MHR Clinic consultants are often asked, ‘do hats cause hair loss?’ Here our senior consultant Dean Watson explains why people become preoccupied that their headwear could cause them to go bald and reveals why hats and caps cold do not cause baldness.
The prospect of going bald can create enough worry for people to change their lifestyle habits.
Perhaps the most common change that we hear people make to protect their hair from falling out is to stop wearing hats.
MHR Clinic sees many clients who exhibit hair loss and ask our consultants, ‘does wearing a hat cause baldness?’
Many have been avid hat and cap wearers only to ditch their favourite accessories for fear it was making them go bald.
There’s a common misconception out there that caps and hats cause hair loss so when they come to see us they want to know, ‘is wearing a hat every day bad for your hair?’
Many have been told that the heat generated from wearing a hat every day stifles follicles until they fail.
Others believe that the tightness of a hat or cap can cause baldness either by restricting blood flow to follicles, or by damaging follicles through excessive friction.
It may also be that a person who wears a hat to disguise thinning hair later comes to consider it to be a contributing factor in the progression of their hair loss.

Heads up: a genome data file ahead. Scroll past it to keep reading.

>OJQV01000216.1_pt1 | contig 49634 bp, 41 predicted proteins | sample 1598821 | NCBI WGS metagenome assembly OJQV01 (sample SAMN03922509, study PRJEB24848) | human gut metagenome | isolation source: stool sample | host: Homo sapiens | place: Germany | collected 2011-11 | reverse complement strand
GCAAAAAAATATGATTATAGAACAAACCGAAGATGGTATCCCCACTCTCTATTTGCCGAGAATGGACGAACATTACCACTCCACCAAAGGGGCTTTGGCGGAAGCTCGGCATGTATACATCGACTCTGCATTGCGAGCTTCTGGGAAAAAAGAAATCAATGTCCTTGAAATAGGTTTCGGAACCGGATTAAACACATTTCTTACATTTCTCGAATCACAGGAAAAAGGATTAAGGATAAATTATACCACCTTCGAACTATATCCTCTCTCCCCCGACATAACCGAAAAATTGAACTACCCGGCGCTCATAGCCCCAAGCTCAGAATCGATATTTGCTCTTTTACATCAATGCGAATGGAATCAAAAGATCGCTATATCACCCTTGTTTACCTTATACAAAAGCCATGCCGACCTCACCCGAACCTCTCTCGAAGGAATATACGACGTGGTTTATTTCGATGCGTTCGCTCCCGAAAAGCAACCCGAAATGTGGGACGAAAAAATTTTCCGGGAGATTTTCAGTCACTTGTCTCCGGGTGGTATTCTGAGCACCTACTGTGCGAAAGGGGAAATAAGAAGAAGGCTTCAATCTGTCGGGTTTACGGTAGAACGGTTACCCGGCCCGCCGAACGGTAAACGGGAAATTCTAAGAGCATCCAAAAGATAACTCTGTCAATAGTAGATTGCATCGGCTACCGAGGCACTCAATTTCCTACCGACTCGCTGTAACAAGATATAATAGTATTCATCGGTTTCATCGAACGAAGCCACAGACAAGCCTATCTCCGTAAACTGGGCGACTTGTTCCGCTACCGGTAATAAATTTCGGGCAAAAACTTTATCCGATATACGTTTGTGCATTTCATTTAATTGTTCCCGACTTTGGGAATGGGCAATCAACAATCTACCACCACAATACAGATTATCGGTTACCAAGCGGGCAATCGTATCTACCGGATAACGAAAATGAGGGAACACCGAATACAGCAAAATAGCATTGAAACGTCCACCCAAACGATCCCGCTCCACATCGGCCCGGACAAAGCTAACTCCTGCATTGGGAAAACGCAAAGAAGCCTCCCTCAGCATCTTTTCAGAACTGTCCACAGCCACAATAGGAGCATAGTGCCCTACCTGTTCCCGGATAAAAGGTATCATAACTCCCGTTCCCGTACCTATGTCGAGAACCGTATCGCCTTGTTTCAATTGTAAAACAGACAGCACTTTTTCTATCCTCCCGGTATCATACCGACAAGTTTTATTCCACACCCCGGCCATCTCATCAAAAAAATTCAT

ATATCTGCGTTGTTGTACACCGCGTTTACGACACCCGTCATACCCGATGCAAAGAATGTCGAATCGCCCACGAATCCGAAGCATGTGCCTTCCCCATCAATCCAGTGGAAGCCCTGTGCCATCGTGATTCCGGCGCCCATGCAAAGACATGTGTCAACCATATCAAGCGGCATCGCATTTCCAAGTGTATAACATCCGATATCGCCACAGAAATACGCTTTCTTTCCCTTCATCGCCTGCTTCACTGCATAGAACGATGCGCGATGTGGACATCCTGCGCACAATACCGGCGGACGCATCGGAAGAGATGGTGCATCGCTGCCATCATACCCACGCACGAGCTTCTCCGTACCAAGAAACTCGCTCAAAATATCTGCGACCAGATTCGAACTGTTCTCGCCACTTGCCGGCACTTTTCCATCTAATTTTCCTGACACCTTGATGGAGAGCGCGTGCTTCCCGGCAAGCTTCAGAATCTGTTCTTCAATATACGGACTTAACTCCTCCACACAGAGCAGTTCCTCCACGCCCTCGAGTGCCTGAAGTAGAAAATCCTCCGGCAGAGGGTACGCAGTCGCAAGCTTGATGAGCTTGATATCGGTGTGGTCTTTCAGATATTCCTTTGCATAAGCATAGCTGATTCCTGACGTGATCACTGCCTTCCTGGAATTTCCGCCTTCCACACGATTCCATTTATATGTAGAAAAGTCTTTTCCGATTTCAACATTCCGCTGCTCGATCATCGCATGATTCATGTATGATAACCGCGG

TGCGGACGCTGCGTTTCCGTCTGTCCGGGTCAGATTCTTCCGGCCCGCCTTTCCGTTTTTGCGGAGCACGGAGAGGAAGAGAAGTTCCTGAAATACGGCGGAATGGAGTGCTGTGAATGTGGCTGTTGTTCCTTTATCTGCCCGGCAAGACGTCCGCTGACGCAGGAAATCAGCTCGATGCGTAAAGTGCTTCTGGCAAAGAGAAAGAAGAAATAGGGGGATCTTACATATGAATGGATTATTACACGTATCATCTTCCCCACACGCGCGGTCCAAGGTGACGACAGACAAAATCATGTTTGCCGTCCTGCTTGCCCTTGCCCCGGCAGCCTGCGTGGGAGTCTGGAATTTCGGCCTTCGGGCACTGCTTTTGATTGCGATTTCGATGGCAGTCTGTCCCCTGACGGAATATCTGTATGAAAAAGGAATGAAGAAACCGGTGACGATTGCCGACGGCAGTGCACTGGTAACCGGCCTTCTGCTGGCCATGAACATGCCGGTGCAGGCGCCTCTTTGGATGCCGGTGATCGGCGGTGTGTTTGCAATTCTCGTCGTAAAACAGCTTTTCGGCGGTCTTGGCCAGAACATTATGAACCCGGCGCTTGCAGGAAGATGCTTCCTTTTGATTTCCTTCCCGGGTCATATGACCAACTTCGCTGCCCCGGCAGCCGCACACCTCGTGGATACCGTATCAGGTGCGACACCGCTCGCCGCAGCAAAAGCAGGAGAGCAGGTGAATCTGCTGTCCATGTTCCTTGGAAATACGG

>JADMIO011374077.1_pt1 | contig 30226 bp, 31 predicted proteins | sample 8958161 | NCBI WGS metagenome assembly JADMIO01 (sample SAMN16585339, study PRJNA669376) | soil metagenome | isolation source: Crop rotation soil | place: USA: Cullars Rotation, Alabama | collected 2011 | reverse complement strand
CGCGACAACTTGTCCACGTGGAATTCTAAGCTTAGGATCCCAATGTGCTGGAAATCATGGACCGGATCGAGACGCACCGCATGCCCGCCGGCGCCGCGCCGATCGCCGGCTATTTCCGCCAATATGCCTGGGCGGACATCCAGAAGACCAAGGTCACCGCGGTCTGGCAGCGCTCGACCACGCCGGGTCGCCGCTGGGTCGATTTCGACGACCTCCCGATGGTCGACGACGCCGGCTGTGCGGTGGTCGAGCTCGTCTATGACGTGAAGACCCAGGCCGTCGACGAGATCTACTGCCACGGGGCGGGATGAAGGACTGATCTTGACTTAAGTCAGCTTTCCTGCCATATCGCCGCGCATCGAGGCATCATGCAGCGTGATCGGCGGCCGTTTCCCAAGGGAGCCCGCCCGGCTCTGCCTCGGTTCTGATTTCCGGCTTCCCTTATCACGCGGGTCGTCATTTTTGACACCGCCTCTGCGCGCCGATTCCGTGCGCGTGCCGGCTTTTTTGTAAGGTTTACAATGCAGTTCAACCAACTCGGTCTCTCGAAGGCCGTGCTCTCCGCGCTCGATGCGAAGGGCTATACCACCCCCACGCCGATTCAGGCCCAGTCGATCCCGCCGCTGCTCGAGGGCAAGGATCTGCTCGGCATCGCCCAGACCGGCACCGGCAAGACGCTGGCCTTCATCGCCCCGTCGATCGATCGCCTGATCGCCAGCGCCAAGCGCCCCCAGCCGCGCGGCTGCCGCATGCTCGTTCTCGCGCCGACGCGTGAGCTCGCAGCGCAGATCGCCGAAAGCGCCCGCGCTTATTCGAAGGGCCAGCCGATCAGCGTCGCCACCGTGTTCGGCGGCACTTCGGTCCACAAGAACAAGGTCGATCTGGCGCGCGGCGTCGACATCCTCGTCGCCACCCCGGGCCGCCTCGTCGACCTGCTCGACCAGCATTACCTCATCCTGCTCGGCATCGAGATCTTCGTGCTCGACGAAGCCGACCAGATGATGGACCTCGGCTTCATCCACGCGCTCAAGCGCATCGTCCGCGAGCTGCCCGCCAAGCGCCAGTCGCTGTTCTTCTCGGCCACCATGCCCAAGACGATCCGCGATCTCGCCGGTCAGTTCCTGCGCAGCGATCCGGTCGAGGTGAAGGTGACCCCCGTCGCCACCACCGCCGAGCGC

Especially, when they take it off at the end of the day and notice hair shed inside the hat.
However, there has been very little scientific research undertaken to ascertain what effect, if any, wearing a hat actually has on hair.
Do hats cause hair loss?
Although it doesn’t seem likely that headwear plays a role in hair loss, scientists cannot say with total certainty whether hats do or don’t cause baldness in men or women.
So little research has been done.
However, lifestyle habits rarely cause balding. They can though exacerbate hair fall from already weakened follicles.
Styling products, hairdryers, curling tongues and hair straighteners, alcohol intake, smoking and prolonged sweating can all accelerate androgenetic hair loss.
It may also be that the persistent wearing of a tight fitting hat or cap hastens the balding process in those who are already suffering from male or female pattern baldness.
Even then, hats are not considered to be a credible contributor to androgenic alopecia by trichologists and hair transplant surgeons around the world.
Certainly, wearing a cap or hat is not enough to initiate hair loss on its own.
In fact, when research into the matter was undertaken on 92 pairs of identical twins in Sweden between 2009 and 2011 tried to answer the question, ‘do hats cause hair loss?’ it found daily hat use was associated with decreased hair loss.